Woking Muslim Mission, England, 1913–1968

Khwaja Kamal-ud-Din

Obituary by Lord Headley
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The passing of a great Muslim

by the Rt. Hon. Lord Headley

Reproduced below is the text of the tribute paid to Khwaja Kamal-ud-Din by Lord Headley which appeared under the above title in the special issue of The Islamic Review devoted to the death of Khwaja Kamal-ud-Din, dated April–May 1933, on pages 109–114.

We to-day mourn the loss of one of the most distinguished Muslims of our time. The name of Khwaja Kamal-ud-Din is known and respected all over the world, his erudition and ability being such that had he given his time to the study and practice of the law, for which he had been educated, there is no doubt that he would have made a great name and been at least a Judge of the High Court. But he preferred to sacrifice all worldly prospects and doing what he felt sure was for the advancement of Islamic culture and for the benefit of humanity.

Our dear Brother, who has now, we love to believe, passed into the blessed state of rendering possible a nearer contact with the Almighty, has left behind a beautiful example of a saintly life spent for the benefit of others; the Muslim spirit pervaded his great personality and was amply evidenced by his daily life of humble devotion to his Maker.

Panegyrics are really out of place when writing of the Khwaja; his writings and lectures proclaim the man without any of my poor words. There is a grandeur of the heart and a grandeur of the mind, and these must ever arrest the earnest attention of all with any pretensions to scientific attainments. It was the tender heart of the Khwaja which led the way to victory in the course of his arguments: — ‘My son, give me thy heart’ — having won the heart the rest was easy, like taking the citadel of a castle.

My first meeting with the Khwaja was at Kew where an old friend, Colonel George Cockburn, introduced us as both being interested in India. I was much impressed with the quiet dignity and gracious manner, and am not surprised — on looking back for nearly twenty years — at the influence his remarkable personality gained over me.

I may fairly say that during all those years I have never heard him utter a word that could be called harsh or unforgiving. His individuality was eminently attractive, and he often got his own way by letting his opponents think that they were winning all down the line, when in reality they were being led by him and became in the end the supporters of his Cause.

All the people to whom I had the privilege of introducing the Khwaja were impressed by the absence of any trace of dogmatism or fanatical rancour. He was invariably a good listener and appreciated a good joke and I seem even now to hear the hearty laugh and see the accompanying winning smile. Many of my English friends were enchanted with the Khwaja’s gentle influence. He never did more than place the facts before his listeners, and in this way he advanced the Faith and carried conviction wherever he went.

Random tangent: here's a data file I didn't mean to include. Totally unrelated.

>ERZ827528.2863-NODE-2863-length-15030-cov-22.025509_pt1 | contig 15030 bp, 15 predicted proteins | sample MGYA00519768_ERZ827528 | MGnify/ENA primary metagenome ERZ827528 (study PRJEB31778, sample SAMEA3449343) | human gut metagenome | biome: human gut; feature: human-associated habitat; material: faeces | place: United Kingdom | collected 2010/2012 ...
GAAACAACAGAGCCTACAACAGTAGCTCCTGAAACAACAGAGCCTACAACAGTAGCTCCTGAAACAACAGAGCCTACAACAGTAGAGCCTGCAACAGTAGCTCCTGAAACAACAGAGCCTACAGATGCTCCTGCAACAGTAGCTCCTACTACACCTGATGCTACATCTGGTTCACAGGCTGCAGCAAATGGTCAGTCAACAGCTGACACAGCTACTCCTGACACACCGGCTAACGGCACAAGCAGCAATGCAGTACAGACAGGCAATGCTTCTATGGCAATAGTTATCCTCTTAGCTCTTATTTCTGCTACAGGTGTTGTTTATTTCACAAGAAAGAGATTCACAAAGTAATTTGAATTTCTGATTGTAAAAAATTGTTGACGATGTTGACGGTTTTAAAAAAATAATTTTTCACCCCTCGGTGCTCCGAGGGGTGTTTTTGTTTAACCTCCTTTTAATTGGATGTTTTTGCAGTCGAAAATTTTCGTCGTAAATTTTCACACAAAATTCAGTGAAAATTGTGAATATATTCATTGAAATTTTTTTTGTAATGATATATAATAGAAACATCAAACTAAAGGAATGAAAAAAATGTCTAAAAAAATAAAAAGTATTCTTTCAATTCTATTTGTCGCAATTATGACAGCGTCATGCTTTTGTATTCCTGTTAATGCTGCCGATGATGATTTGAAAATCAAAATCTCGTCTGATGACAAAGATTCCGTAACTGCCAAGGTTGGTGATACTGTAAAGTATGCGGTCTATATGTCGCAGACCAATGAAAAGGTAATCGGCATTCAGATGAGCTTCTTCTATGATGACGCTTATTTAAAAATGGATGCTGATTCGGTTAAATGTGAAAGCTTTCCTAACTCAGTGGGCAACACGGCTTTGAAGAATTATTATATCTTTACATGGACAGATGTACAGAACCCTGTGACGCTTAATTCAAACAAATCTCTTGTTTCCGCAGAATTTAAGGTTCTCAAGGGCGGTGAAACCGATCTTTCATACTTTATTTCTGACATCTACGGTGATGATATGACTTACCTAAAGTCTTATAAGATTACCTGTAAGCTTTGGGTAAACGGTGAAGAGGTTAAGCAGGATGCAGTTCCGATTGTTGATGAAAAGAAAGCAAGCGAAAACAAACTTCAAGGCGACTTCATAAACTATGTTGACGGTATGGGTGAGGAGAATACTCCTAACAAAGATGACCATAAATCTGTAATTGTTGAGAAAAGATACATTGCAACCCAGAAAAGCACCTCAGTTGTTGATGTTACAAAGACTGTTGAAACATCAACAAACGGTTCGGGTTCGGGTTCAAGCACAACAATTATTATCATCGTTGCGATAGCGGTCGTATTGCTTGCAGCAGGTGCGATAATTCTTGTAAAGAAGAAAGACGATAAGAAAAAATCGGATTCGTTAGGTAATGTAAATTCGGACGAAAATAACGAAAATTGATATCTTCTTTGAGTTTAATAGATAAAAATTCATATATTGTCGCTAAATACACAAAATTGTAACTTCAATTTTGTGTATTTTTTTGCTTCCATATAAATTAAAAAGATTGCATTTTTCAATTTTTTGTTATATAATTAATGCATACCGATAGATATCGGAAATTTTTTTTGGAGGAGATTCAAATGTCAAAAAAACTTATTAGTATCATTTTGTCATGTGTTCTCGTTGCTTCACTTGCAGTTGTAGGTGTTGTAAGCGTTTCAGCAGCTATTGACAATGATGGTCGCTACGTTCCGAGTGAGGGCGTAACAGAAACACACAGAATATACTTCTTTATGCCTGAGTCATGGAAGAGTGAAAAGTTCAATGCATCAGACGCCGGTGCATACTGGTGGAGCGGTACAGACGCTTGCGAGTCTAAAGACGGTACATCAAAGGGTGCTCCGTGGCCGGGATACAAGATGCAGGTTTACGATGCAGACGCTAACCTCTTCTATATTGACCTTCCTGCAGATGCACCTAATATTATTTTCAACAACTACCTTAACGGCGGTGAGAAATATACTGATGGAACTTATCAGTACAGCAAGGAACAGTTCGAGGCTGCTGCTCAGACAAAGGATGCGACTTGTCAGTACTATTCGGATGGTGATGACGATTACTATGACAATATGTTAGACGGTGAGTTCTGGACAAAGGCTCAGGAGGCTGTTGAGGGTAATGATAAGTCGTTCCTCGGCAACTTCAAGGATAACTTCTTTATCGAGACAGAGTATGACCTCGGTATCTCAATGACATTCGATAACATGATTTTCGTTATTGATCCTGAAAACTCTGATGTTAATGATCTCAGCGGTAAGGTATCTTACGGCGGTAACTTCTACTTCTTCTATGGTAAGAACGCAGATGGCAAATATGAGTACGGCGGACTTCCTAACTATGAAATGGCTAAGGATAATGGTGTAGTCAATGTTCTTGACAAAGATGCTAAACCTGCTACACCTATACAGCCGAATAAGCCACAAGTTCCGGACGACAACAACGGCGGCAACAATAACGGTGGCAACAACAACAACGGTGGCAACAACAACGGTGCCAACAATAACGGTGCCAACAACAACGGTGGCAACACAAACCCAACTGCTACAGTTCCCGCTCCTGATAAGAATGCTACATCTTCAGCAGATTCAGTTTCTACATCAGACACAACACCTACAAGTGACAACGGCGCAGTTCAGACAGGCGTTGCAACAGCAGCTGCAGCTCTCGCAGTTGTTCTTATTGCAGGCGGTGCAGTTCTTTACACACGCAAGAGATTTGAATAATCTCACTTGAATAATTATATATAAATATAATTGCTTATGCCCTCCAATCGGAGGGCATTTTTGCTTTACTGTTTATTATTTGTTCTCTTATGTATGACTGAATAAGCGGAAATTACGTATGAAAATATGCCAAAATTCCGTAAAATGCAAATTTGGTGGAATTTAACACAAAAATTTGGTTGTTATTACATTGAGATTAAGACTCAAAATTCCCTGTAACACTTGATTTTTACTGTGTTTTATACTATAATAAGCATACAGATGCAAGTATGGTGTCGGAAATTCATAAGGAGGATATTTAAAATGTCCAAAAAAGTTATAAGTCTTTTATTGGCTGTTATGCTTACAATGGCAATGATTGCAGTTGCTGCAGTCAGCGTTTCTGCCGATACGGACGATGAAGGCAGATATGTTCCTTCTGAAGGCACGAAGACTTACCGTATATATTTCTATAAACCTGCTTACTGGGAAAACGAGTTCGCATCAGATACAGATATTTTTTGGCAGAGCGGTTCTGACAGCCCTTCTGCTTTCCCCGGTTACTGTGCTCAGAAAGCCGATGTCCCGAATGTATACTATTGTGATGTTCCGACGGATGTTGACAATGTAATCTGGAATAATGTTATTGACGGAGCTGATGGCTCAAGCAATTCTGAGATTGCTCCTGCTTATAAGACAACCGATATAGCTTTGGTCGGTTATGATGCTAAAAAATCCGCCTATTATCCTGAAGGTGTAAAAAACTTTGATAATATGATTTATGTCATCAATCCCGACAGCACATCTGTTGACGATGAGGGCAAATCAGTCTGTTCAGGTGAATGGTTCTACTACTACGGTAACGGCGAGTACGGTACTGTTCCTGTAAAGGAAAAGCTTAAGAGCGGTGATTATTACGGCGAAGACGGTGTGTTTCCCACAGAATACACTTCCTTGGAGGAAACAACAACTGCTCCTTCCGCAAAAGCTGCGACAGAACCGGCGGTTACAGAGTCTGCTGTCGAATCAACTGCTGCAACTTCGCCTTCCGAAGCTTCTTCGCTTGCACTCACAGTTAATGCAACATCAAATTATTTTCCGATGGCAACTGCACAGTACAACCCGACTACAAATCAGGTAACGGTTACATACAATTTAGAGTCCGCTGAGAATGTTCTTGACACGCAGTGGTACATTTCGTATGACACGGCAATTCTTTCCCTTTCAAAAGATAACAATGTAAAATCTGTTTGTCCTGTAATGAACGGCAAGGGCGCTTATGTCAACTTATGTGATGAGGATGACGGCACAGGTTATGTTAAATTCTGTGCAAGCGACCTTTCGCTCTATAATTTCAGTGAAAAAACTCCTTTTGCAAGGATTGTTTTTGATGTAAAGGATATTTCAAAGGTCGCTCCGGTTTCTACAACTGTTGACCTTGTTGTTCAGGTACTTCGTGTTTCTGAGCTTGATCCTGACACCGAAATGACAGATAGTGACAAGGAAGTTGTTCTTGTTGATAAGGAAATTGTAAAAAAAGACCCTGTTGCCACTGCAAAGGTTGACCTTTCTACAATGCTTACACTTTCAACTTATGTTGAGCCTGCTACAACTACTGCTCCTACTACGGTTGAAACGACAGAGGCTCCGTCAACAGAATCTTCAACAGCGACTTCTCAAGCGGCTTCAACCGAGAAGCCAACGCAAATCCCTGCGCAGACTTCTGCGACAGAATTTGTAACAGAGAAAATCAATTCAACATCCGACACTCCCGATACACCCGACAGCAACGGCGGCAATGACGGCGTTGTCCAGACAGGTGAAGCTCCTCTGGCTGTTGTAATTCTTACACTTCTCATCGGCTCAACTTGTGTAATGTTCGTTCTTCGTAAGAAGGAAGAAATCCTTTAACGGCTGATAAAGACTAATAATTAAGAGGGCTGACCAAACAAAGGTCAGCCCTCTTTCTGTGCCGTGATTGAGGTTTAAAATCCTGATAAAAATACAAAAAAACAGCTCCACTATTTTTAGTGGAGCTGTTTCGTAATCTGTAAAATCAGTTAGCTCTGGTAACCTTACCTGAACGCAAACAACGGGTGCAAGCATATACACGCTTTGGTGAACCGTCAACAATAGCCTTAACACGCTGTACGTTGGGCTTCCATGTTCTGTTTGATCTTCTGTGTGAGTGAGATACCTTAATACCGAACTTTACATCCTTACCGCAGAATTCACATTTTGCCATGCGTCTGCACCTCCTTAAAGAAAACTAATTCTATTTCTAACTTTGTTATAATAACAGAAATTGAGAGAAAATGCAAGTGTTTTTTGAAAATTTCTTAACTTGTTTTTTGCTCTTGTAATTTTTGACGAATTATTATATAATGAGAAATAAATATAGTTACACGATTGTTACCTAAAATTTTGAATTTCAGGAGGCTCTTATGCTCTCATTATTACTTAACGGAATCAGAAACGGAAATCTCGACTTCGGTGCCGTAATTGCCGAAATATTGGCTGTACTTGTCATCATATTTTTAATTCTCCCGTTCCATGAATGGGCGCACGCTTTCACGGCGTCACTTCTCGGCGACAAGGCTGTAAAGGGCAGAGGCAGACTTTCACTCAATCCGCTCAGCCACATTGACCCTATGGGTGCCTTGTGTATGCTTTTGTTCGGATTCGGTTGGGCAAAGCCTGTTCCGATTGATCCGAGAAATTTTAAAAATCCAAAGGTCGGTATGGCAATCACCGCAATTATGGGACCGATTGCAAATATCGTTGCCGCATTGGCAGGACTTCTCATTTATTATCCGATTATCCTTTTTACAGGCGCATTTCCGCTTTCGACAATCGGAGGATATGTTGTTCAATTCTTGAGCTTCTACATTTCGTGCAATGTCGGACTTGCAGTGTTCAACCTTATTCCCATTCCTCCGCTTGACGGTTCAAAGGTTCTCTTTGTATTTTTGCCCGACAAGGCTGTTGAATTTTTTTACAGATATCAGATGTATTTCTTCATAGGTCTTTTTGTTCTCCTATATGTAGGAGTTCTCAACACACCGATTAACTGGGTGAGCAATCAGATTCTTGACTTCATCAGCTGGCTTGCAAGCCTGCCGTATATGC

It is rather curious that when I came out openly as a Muslim certain of my friends informed me that it was impossible for me to be saved and that everlasting damnation was to be my inevitable lot: others gave out that I had been inveighed into a belief in Islam by the wicked machinations of the Khwaja and his friends who had been setting traps to catch unwary Christians! The Khwaja was, in my opinion, quite incapable of trying to deceive anyone, he was also ever ready to impart his own knowledge to everyone he came across, though he never worried them in the process. This may be laid down to his great charm of manner: no one ever spoke to him without wanting to continue the conversation.

It was my great privilege to accompany him on two very important journeyings — one being in 1923 the Pilgrimage to Mecca, when I became a Haji or Pilgrim and the other the tour through South Africa in 1926, where he won golden opinions on all hands.

I have never met a man who was better able to express the accepted interpretation usually put in the mouths of God’s Messengers. I had many opportunities of seeing how carefully he compared notes and how he invariably put the spirit ahead of the letter in all his teachings and throughout his whole life. For this reason chiefly and to illustrate his steadfastness and open-hearted belief, I here quote from that part of his work which I think he would no doubt like to be repeated:

[We have omitted the long quotation given here for brevity — web page Editor.] …

I hope the readers of these few lines of deep appreciation will lay to heart the fact that our dear friend passed many years of weakness and suffering, and that it was nothing but his indomitable courage that enabled him to continue the work so long as he did. All who were cognizant of the state of his health sympathized with him in his sufferings and we all wish to emulate his fortitude and sincerity, and we pray to Allah for an abundance of that happy Faith which sustained our friend in his afflictions. It is with conviction we feel that the example set by the noble life of this Saint-like man will live for ever — it can never die.

It is very probable that a biography of the Khwaja will shortly be written by one of our friends, in which case I may be able to supply a few anecdotes collected during our tours, in Egypt, Arabia, India and South Africa, for which there is not sufficient room in this short article.


From The Islamic Review, April–May 1933, pages 109–114.
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